In its 185-year history, Emory University has never had a non-white president, and Claire E. Sterk has been the first and only female president. But in light of Sterk’s recent resignation announcement, even that deviation from the norm might come to an end. Emory’s next president should be an advocate for diversity, in addition to a champion of student and community engagement.
Our next leader will be in charge of a $7.3 billion endowment, Emory University Hospital (EUH) network and an ever-growing University system that’s building new facilities all across Atlanta. However, Emory’s next president must foster growth beyond solely our endowment. We expect the Presidential Selection Committee to prioritize diversity, student engagement and administrative stability in choosing their final candidates.
As Emory touts a commitment to diversity in its admissions materials and website, it must carefully consider the importance and inclusivity of its presidential search process. The Presidential Selection Committee must ensure that its candidates hail from a variety of backgrounds and undergo a fair hiring and candidate selection process. Given that several studies suggest that it is more difficult for women and people of color to get jobs for which they are just as qualified as white men, the committee should do its best to mitigate implicit bias in hiring practices. The committee can try to do so by using software to filter through a pool of initially qualified candidates or by standardizing the interview process across individuals as the Harvard Business Review suggests. The committee should do everything in its power to ensure that women and people of color have the opportunity to be considered for the position just as much as their white male counterparts.
In addition, the candidates should be committed to diversifying the rest of the Emory faculty and ensuring that those new hires have a fair shot at receiving tenure. As detailed in Emory’s 2016 Class and Labor Report, both women and racial minorities are significantly underrepresented in Emory’s tenure-track faculty, and professors are speaking out on this critical issue; in December 2019, the Wheel published a letter from various College faculty criticizing the low representation of Native Americans in Emory’s faculty. Unfortunately, this lack of representation at Emory follows broader trends of underrepresentation in tenure-track positions in higher education. As Emory’s student body grows increasingly diverse, our next president should implement effective implicit bias training and other measures to push the University toward greater inclusivity of diverse faculty, staff and students.
The new president should also foster an environment of open expression where students feel comfortable expressing their opinions. In the recent past, our presidents have faced backlash for their misguided responses to student activism, including Sterk’s response to campus protests during Israel Week and Israel Apartheid Week.
These situations could have been mitigated by regular presidential engagement and interaction with students: if the president meaningfully engages with students beyond campus-wide emails, he or she can remain informed about what problems the students are continuously concerned about. While Sterk has taken part in the Conversations on the Quad program, which allows students to talk openly with University administrators, the initiative seemed more ornamental than functional. We want a president who makes an extended attempt to interact with students, through hosting office hours, attending several student events and making their admiration for student engagement well-known.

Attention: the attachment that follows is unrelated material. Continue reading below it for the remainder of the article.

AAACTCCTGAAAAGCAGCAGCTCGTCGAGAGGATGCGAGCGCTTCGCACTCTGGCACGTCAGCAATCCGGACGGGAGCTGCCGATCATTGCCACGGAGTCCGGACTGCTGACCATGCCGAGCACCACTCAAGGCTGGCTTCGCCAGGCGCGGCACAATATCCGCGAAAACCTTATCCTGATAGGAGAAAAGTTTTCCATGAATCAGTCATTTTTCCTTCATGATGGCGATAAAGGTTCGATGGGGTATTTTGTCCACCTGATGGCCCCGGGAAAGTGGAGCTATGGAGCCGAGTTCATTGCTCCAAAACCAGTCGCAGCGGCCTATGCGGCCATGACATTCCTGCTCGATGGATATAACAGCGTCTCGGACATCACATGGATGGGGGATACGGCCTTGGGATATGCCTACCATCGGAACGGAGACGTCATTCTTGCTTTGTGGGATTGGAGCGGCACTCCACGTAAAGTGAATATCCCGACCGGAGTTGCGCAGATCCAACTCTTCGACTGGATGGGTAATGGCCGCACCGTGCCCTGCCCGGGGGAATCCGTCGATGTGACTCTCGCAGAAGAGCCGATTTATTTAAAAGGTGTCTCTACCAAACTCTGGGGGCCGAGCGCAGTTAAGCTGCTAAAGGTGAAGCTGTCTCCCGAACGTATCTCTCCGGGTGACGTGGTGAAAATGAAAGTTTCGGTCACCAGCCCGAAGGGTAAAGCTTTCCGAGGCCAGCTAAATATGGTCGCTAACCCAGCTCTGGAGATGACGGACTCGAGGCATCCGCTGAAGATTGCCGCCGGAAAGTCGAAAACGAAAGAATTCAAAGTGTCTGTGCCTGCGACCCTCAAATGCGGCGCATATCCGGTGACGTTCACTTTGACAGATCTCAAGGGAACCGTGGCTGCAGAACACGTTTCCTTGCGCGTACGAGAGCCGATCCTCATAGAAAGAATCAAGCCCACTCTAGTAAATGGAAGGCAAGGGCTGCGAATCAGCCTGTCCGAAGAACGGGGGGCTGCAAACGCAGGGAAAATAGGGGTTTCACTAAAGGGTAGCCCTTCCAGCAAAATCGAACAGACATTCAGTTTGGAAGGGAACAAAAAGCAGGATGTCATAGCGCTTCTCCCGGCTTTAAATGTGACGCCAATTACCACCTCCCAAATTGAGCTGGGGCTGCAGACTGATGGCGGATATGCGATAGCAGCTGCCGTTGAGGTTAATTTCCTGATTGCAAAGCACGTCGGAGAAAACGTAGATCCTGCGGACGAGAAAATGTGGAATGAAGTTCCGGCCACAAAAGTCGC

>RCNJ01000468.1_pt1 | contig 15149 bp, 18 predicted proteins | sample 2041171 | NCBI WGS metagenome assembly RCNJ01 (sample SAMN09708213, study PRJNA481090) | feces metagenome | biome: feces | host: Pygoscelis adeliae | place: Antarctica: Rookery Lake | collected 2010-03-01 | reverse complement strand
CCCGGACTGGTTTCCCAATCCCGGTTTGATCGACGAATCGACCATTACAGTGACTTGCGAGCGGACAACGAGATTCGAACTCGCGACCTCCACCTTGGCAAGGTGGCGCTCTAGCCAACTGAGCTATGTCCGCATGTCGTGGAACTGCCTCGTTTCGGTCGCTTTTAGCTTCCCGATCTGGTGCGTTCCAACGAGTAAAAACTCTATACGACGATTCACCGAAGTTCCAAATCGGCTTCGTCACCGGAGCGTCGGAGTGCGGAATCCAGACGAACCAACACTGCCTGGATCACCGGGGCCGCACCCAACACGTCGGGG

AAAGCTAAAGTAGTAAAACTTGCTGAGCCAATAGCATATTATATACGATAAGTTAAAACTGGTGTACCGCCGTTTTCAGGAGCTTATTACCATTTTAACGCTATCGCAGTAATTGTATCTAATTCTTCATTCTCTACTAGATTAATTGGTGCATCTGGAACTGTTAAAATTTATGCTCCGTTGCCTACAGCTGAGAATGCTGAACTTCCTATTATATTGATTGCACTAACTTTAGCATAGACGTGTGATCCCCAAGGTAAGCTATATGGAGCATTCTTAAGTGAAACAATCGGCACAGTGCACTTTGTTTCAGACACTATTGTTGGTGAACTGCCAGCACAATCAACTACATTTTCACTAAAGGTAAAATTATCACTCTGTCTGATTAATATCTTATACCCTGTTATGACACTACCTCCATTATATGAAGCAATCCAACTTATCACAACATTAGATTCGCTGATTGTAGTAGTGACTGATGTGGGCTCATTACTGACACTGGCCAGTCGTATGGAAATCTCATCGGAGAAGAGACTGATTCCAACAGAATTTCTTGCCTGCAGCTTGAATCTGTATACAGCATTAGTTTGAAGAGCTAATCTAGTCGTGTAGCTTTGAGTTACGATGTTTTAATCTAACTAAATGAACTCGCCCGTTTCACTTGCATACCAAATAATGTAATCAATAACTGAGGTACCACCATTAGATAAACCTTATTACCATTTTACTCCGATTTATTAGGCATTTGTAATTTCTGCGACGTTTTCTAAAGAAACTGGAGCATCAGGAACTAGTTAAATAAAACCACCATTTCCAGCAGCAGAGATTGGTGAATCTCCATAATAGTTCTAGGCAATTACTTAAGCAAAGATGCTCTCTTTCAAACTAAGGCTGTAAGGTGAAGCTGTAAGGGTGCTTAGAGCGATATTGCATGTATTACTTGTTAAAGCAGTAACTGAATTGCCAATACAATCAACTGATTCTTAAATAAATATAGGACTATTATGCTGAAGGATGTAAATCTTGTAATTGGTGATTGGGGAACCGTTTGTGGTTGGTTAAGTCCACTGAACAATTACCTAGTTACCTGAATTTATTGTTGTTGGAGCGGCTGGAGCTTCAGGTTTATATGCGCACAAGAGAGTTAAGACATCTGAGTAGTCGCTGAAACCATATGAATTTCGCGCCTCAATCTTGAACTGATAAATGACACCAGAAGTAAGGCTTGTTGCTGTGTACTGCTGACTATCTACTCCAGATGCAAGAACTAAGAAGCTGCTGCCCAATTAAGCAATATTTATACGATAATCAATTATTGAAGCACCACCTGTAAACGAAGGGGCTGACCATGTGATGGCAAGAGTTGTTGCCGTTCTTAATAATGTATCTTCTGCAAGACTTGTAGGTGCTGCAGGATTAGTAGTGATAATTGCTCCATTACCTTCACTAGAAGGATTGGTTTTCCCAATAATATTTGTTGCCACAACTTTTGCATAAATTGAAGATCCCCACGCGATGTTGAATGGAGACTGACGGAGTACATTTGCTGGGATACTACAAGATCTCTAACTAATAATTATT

Students did not expect Sterk to resign after only four years in the position. Her resignation has raised several unanswered questions about stability within the upper ranks of the University. Though the search committee cannot necessarily guarantee a long tenure for the next president, it must work to develop stability within the administration. Frequent turnover in the higher levels of the University administration — namely, the departures of Sterk and former provost Dwight McBride after four and two years, respectively — does not help further the University’s goals, especially in light of its recent real-estate expansions into Atlanta and greater Georgia. These kinds of ambitious goals require consistent and competent leadership to see them through to completion. A president who will stick around could both build on existing long-term relationships and forge new ones. Additionally, a firm commitment to the University would have the added benefit of improving the president’s perceived accessibility.
The president’s role should be to execute on the University’s goals on a macroscale, but student and faculty concerns can sometimes get lost in the complicated network of deans’ and provosts’ offices. The most qualified candidate would make it easy for complaints to get to their desk with regular, intuitive outreach to the Emory community through email and social media. They would also be a visible and consistent presence on campus while still attending to myriad other responsibilities.
The next president will be the public face of Emory University, hopefully for many years to come. Whoever is selected to be the University’s next president will encounter controversies and challenges that demand thoughtfulness, a staunch commitment to fairness, and an ability to manage and lead Atlanta’s largest employer. Sterk’s successor must prioritize a commitment to diversity and inclusivity, just one of many requirements that must be met if Emory is to continue to lead in health care and higher education in the decades to come.
The Editorial Board is composed of Zach Ball, Devin Bog, Jake Busch, Meredith McKelvey, Andrew Kliewer, Boris Niyonzima and Nick Pernas.